The Pine Creek Cookhouse Serves Very Haute Cuisine—but You Have to Ski It to Believe It

updated 03/19/1990 AT 01:00 AM EST

originally published 03/19/1990 AT 01:00 AM EST

It is nighttime in Ashcroft, Colo., a ghost town that died almost a century ago, when the silver mines were worked out. Now the only silver comes from the winter moonlight lancing off the snowfields—and the only movement is taking place just outside one of the old log cabins. There, a parka-wrapped crowd of about 50 men and women is stepping into crosscountry skis and snapping on headband-mounted miner's lamps. Their guide gives them last-minute instructions, then leads them uphill and through the woods. It takes them about 45 minutes—skiing under the stars—to cover the 1½ miles to their goal, a spacious log cabin whose welcoming lights beckon them through the trees.

Once there, the skiers take off their skis, shed their parkas and miner's lamps, catch their breath—and head for their tables. It is dinnertime at the Pine Creek Cookhouse, a restaurant where only the dedicated diner need make a reservation.

The Cookhouse, 12 miles outside of Aspen and 9,750 feet above sea level, is in a narrow Alpine valley in the Elk Mountains of the White River National Forest. In the winter it cannot be reached by wheeled vehicle. The other options are limited: There is a horse-drawn sleigh, and there are the human convoys of cross-country skiers.

The restaurant opens in early December and serves lunch and dinner daily until the end of ski season, usually around mid-April. (It reopens during summer, when it can be reached by car or bicycle.) At this time of year, the Cookhouse serves up to 55 guests at each meal. Some devotees make reservations as much as a year in advance, and even in the worst of winter weather there is seldom an empty seat at the evening sitting. When the going gets tough, the tough, it seems, get hungry. "People still ski here when there's a blizzard raging out there," says Kristina Mace, the Cookhouse's manager and luncheon chef. "We don't know the meaning of the words bad weather." And those who go there for the $45 prix-fixe dinners (including crosscountry ski equipment) aren't just ski bums looking for a hot meal. Sally Field and her husband, Alan Greisman, have made the trip. Don Johnson and Melanie Griffith were there over Christmas, Kurt Russell and Goldie Hawn have spent New Year's Eve at the Cookhouse, and John Denver has celebrated two birthdays there.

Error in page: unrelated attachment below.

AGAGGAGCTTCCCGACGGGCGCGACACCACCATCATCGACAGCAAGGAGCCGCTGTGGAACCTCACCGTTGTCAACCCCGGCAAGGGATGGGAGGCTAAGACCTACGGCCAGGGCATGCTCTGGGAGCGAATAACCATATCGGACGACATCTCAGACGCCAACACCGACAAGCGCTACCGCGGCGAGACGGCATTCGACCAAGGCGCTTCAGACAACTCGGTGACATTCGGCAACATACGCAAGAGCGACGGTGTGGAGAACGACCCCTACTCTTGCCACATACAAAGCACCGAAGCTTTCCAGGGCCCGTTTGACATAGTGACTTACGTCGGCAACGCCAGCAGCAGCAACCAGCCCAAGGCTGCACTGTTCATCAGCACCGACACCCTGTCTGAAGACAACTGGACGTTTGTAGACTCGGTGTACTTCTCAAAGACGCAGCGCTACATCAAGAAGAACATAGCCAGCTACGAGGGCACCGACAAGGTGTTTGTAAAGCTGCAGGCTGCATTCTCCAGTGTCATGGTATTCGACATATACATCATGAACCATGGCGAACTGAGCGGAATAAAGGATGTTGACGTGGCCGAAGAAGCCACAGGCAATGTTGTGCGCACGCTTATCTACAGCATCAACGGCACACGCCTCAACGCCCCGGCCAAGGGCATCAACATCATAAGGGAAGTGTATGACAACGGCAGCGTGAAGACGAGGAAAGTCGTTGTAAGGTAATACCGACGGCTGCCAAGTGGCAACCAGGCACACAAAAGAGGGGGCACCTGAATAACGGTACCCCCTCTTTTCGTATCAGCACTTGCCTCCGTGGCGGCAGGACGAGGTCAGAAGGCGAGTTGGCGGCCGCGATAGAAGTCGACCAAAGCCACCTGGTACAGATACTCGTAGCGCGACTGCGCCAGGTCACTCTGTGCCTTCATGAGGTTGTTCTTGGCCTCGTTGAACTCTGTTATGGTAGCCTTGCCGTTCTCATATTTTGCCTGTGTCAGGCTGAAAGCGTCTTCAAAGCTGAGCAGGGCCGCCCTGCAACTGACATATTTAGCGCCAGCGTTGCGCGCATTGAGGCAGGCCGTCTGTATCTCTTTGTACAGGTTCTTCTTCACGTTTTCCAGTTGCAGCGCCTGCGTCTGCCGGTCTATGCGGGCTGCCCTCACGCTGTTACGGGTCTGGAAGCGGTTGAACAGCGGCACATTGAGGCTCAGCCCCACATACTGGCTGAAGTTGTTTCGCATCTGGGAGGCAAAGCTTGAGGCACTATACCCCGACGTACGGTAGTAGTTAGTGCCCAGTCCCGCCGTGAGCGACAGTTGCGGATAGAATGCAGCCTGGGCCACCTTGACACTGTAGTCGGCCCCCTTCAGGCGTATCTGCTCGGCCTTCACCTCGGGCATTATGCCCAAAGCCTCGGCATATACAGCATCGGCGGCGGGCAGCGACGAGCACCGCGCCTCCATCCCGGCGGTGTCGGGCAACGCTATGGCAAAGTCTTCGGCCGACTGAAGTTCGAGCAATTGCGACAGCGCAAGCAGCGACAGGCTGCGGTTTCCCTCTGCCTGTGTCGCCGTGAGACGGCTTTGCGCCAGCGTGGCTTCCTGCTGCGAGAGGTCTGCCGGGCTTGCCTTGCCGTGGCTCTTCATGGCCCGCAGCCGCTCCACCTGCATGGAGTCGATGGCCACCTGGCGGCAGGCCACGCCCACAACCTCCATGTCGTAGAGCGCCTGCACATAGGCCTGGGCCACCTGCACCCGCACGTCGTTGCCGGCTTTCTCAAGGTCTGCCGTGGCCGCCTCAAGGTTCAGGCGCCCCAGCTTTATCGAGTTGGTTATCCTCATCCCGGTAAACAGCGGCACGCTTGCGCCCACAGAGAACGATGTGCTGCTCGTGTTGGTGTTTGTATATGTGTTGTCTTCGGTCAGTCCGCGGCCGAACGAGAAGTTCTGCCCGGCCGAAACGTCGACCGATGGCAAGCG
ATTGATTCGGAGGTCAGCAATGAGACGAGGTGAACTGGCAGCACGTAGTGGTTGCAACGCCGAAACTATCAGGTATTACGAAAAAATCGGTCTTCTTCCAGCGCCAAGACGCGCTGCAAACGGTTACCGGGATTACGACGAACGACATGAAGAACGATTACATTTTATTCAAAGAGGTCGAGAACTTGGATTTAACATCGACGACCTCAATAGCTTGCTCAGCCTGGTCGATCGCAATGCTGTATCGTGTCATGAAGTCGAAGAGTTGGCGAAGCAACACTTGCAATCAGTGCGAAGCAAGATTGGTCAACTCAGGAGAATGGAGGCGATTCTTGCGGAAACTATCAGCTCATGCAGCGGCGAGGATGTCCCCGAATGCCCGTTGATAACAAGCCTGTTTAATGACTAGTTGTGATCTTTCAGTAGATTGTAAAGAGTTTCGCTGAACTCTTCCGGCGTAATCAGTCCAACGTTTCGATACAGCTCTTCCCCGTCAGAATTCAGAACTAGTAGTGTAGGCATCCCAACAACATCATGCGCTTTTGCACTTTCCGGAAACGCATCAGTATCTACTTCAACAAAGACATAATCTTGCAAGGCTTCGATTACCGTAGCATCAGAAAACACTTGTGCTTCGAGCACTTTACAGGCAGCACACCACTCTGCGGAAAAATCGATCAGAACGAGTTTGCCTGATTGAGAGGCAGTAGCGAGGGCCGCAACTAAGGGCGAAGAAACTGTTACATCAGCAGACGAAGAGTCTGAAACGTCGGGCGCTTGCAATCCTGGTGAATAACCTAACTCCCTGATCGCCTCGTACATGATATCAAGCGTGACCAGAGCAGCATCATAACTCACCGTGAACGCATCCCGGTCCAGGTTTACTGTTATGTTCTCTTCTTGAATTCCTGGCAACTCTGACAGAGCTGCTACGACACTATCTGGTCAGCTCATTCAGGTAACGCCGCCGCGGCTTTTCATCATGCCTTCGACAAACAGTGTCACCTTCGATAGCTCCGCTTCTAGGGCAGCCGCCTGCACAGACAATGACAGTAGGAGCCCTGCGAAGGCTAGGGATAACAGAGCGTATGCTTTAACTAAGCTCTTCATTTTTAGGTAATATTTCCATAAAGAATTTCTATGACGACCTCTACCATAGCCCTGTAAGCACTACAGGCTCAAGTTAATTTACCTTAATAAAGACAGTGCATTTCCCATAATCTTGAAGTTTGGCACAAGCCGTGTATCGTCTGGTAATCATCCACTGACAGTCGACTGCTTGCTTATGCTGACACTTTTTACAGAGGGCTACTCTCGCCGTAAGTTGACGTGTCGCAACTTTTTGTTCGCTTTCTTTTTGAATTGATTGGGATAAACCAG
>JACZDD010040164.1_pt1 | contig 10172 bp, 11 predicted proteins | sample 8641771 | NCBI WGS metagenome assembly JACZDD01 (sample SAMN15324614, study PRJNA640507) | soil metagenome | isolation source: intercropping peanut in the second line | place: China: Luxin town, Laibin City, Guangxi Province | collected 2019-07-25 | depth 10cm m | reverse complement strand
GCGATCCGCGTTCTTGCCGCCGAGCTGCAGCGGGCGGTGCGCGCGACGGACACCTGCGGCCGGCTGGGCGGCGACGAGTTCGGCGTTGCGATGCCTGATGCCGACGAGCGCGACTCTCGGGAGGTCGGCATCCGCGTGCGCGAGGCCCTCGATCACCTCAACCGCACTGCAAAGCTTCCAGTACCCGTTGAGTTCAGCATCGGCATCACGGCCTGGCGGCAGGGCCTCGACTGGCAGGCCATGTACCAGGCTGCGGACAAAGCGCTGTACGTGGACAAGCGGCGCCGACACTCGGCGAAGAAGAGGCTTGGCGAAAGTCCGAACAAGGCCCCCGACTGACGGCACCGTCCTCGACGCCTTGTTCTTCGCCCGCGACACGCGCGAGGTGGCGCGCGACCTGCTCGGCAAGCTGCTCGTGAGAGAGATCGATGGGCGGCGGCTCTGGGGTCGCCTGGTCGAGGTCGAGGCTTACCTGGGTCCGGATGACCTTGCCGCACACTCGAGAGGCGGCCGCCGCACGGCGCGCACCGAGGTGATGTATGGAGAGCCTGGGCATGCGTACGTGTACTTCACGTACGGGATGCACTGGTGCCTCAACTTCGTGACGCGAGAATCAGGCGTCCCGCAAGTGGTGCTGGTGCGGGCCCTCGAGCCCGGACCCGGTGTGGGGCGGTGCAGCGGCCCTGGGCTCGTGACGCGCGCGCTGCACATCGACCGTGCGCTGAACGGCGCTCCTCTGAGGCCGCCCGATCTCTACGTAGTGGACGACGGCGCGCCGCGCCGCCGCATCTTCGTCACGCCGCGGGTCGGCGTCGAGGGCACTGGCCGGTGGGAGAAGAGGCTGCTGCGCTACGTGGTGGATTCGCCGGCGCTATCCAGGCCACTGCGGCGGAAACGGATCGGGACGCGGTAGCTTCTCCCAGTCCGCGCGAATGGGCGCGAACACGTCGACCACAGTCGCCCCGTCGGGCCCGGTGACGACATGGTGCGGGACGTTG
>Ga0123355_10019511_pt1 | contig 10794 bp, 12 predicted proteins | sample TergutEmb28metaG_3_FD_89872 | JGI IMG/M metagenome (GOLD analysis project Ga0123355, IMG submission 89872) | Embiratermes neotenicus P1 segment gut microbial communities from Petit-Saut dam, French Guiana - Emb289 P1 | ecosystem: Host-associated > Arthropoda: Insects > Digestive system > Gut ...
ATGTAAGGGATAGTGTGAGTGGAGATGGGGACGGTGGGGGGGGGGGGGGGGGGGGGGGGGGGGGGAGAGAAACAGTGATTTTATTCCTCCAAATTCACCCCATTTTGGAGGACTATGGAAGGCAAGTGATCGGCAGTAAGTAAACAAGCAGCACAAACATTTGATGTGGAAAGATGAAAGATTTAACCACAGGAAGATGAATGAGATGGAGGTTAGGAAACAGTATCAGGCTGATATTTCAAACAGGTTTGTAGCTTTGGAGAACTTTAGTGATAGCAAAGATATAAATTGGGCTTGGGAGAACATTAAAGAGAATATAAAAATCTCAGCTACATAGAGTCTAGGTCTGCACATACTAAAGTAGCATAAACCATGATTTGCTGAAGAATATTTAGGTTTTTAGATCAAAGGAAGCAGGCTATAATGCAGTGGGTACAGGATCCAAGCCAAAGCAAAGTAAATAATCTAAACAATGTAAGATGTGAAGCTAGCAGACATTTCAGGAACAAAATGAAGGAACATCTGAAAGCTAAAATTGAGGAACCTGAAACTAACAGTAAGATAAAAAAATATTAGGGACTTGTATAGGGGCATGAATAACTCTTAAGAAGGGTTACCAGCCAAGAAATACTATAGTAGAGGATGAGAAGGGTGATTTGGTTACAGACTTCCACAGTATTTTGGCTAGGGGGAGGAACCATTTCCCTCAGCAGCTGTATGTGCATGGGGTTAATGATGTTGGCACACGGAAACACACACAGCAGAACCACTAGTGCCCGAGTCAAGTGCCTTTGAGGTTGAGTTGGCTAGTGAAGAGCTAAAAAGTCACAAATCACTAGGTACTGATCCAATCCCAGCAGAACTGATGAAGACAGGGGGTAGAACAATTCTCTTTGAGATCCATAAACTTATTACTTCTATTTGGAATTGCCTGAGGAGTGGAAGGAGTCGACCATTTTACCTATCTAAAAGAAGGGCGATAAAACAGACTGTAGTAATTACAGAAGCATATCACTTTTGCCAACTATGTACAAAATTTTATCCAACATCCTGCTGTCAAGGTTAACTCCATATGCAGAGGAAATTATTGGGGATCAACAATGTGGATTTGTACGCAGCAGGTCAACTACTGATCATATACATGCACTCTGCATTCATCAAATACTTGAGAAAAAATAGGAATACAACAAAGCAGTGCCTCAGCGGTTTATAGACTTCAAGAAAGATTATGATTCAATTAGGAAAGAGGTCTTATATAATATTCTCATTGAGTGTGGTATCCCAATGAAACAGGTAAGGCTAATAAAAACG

Naturally, people hardy enough to make the trek to the Cookhouse aren't going to be looking for nouvelle cuisine. And chef Ross Kamens, 25, isn't interested in serving petite portions of pampered poisson. "People want something hearty and fresh after skiing up here," he says. "The plates always come back to the kitchen empty." Kamens offers his guests such specialties as loin lamb with rosemary pesto, grilled yellowfin tuna, Southwest roasted chicken, and venison with crushed walnuts in a brandy-and-Port sauce.

The Cookhouse hasn't always been the Cookhouse. Nor has it always been out in the woods. Built in the 1930s, it was originally a trapshooting house in Aspen. After it was moved up into the hills in the '60s, it served as a cabin in a boys' summer camp. A conservationist who had bought up much of the land around Ashcroft opened the restaurant in 1971. Four years ago it was bought by John Wilcox, formerly a sports producer-director for ABC-TV. "I love the outdoors, I love the mountains, and I love to ski," he says. "So buying this place was a dream come true."

Inside the Cookhouse the guests have, finally, finished eating. Warmed by food and wine, they now face the winter night again. For those who have wined or dined too well, Wilcox has the horse-drawn sleigh ready. For the rest, there is the moonlight glide back to civilization—and, thankfully, it's all downhill.

—Michael Neill, David Marlow in Ashcroft

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